Earwax: Symptoms, causes, risk factors

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impacted earwax symptoms

The glands in the ear canal are producing the earwax. We know that the earwax is a yellowish and waxy material. It is also known as cerumen. Doctors are not completely sure what is the reason to have earwax but they know that earwax trap the dust and other small particles and prevent them to reach and potentially infecting or damaging the eardrum. The earwax has some functions, like lubricating, cleaning and protecting the lining of the ear canal by repelling water, trapping dirt and making sure that bacteria, fungi and insects do not get through and cause harm in the eardrum. The earwax is slightly acidic and it has antibacterial properties. If we do not have earwax, then the ear canal would become extremely dry, waterlogged and infected. But if the earwax becomes hard or it accumulates, then it could lead to problems. In normal cases, the earwax dries up and falls out of the ear along with any trapped debris or dust. Every single person makes ear wax but the type and amount are genetically determined just like height or hair color. Those people who have smaller or oddly shaped ear canals can have problems with the naturally occurring wax to get out of the canal and this could lead to wax impactions. Mainly, the earwax consists of shed layers of the skin. You should know that the earwax consist of 60% keratin, between 12% and 20% saturated and unsaturated long – chain fatty acids, squalene and alcohols and between 6% and 9% cholesterol.

how much is too much earwax

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Earwax symptoms

When there is excessive accumulation of earwax, especially when it is impacted, then it could lead to a blocked ear. The blocked ear can affect the hearing and it can be painful. When the earwax build-up hardens and it blocks the ear canal, then it can form a plug or blockage. Here are some symptoms of an earwax impaction:

  • Itching or drainage from the ear canal
  • Ringing in the ear which is known as tinnitus
  • Cough which is caused by the nerve stimulation from the inside of the ear when pressure in the area is increased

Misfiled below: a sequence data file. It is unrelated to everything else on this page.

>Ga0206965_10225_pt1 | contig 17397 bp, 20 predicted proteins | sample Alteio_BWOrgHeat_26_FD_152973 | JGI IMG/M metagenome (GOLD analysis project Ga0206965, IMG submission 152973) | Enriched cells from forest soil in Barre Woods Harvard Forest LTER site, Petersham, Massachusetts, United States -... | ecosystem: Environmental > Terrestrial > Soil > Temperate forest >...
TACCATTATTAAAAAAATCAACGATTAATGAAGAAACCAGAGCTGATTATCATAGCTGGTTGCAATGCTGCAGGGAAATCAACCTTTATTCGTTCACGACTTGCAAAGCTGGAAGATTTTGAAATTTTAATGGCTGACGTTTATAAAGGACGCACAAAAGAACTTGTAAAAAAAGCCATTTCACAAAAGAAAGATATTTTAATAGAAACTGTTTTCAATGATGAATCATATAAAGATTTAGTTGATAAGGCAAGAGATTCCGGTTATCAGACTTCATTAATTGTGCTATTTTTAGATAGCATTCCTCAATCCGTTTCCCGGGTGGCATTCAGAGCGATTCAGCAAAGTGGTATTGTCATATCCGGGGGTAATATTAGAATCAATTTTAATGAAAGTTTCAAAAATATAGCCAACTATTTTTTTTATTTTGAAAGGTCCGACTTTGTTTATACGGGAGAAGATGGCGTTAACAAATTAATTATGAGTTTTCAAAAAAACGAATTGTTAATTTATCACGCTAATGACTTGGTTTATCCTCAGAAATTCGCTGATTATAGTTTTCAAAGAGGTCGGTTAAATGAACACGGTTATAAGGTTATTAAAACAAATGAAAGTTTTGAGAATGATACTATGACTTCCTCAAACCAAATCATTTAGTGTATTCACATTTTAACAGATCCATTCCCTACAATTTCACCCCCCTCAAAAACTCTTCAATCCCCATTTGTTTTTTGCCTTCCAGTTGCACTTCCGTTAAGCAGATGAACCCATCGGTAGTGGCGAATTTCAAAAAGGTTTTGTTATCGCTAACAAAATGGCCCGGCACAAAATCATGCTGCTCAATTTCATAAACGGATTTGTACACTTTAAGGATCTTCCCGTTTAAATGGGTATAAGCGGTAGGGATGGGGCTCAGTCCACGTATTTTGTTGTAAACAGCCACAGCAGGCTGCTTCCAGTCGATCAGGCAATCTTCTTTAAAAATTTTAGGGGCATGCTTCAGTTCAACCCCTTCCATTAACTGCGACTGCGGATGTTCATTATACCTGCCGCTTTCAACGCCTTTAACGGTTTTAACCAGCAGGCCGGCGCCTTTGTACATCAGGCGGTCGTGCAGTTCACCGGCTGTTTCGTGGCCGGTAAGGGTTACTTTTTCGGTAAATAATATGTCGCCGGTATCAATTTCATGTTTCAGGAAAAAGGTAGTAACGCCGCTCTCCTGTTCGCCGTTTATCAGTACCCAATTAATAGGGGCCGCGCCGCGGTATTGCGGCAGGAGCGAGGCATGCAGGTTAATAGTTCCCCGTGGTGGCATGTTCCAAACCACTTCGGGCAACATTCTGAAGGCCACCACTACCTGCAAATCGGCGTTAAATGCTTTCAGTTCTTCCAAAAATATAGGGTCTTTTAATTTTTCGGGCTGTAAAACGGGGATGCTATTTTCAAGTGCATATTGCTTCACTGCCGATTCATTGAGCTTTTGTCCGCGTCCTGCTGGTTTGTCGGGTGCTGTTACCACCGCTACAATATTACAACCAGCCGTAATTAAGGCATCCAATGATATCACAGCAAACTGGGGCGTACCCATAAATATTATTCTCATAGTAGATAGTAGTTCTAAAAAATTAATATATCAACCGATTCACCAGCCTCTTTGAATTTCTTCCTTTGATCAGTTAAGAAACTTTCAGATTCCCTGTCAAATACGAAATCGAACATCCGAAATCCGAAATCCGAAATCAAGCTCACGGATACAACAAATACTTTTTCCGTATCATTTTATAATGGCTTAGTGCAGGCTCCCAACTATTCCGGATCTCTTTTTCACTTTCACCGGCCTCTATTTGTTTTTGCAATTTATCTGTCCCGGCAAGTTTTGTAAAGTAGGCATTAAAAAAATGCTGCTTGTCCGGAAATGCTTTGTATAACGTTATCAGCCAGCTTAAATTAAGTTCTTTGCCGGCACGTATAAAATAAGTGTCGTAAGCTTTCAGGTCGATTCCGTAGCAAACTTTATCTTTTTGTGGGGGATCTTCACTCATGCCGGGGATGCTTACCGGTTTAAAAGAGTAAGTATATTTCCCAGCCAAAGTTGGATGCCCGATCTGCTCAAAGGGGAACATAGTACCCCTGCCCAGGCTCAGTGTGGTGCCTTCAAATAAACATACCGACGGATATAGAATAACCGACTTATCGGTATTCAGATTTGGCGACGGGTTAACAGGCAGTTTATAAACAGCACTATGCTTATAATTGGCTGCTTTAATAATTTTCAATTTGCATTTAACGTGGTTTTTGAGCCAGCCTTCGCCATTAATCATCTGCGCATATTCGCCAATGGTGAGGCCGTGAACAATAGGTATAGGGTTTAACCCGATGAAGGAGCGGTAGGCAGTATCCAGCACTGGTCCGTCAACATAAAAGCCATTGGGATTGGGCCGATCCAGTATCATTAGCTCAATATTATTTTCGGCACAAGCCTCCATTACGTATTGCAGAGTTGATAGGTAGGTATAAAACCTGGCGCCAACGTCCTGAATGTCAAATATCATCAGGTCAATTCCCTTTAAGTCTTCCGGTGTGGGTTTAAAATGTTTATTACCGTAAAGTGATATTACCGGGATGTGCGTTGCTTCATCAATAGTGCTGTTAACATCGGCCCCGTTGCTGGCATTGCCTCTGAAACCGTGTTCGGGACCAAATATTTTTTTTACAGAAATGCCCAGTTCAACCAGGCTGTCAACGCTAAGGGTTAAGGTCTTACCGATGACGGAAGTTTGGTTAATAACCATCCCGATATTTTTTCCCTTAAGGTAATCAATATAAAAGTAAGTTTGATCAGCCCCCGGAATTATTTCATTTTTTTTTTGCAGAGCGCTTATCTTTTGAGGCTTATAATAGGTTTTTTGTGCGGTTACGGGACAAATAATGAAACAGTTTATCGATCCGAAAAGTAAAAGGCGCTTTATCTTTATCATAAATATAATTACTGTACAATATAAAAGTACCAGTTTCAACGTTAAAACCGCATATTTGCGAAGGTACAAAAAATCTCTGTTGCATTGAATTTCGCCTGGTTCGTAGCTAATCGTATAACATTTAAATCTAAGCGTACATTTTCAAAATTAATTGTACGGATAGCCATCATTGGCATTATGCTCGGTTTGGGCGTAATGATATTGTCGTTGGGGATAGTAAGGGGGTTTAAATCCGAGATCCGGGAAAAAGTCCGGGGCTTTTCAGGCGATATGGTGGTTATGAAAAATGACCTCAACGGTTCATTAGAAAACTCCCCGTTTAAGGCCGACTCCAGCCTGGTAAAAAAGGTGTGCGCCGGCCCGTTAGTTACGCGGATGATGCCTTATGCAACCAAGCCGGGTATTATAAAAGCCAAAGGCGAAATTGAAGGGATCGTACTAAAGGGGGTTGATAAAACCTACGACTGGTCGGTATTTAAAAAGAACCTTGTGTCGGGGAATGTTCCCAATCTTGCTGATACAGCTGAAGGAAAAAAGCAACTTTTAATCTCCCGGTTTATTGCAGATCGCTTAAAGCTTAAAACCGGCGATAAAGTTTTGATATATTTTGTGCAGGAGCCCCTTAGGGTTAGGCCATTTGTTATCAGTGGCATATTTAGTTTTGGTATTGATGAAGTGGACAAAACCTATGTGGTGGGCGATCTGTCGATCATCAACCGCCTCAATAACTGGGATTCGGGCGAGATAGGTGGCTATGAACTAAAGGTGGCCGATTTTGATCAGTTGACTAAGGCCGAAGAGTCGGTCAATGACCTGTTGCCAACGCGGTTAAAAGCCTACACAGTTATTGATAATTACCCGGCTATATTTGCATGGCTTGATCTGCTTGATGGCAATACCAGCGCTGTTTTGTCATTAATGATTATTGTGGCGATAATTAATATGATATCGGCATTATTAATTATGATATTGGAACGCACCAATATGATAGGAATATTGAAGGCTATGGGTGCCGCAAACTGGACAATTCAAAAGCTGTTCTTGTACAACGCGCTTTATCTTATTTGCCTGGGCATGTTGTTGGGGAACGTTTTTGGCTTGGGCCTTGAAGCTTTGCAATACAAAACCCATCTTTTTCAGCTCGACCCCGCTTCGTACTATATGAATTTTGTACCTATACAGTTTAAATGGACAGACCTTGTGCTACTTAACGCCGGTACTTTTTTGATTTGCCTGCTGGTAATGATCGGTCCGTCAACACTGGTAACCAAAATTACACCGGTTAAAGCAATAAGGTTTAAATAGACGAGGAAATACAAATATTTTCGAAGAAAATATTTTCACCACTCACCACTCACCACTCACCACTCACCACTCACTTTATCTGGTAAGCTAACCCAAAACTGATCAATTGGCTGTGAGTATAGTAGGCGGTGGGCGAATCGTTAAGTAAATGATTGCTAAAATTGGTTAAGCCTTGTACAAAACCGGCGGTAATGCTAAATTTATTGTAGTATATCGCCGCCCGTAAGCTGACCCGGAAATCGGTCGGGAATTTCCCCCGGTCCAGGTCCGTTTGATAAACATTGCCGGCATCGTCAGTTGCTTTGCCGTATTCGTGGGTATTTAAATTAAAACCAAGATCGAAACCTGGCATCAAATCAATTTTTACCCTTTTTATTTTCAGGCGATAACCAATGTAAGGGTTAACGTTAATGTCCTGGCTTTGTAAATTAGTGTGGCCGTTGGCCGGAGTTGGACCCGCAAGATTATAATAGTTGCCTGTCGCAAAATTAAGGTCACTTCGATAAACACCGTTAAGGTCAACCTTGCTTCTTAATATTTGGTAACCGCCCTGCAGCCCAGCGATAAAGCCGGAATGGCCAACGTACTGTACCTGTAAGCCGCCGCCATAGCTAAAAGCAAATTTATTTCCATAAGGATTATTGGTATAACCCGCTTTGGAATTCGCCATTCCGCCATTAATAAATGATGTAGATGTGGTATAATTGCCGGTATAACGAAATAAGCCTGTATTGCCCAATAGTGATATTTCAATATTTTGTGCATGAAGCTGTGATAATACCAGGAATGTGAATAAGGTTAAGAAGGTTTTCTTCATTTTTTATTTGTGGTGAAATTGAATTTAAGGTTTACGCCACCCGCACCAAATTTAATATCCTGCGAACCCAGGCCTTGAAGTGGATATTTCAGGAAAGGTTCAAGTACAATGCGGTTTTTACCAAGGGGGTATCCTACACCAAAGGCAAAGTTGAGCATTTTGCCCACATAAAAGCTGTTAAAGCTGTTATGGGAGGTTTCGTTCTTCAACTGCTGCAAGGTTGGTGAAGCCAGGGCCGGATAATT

• Plugged or fullness sensation
  • Ear pain
  • Dizziness
  • Ear infection
  • Decreased hearing

It is believed that the most hearing – aid faults are caused by an excessive buildup of earwax. If you are using Q – tips or another object to remove the earwax blockage, then this can worsen the impaction. If you have severe spinning sensation, loss of balance or you are not able to work, then you should visit your doctor. Also if you have persistent vomiting or high fever, then talk with your doctor. If you experience sudden loss of hearing, then you should talk with your doctor.

Earwax causes

It is known fact that the earwax blockage or impaction can happen more frequently in those people who produce a lot of earwax. This wax gets pushed deep inside the ear canal. If you are using napkin corners, keys, bobby pins or Q – tips to remove the earwax or relieve the itching in your ear, then it can worsen the buildup because these objects can push the wax deeper into the ear canal. Earplugs and hearing aids encourage the earwax to accumulate inside the ear and this is preventing it from falling out naturally. Also swimming can cause some people to produce additional earwax.

Earwax risk factors

Here are some factors which are causing people to collect more earwax in their ears:

  • People with Sjorgen’s syndrome are more susceptible
  • People with certain skin conditions, such as eczema
  • People with recurring ear infections and impacted earwax are more likely to accumulate earwax
  • Individuals whose ear canal are narrow or not fully formed
  • People with osteomata, or bening bony growths in the outer part of the ear canal
  • Old – aged people because earwax is getting drier and harder with age which is increasing the risk of impaction
  • Patients with heavy ear canals

Earwax complications

The ear infection can happen if the earwax is not treated. There are very rare cases when the ear infection can spread to the base of the skull which could lead to cranial paralysis or meningitis. If the earwax pushes the eardrum or the tympanic membrane, then vertigo can happen. This can lead to nausea and a sensation of moving when the affected person is not moving.

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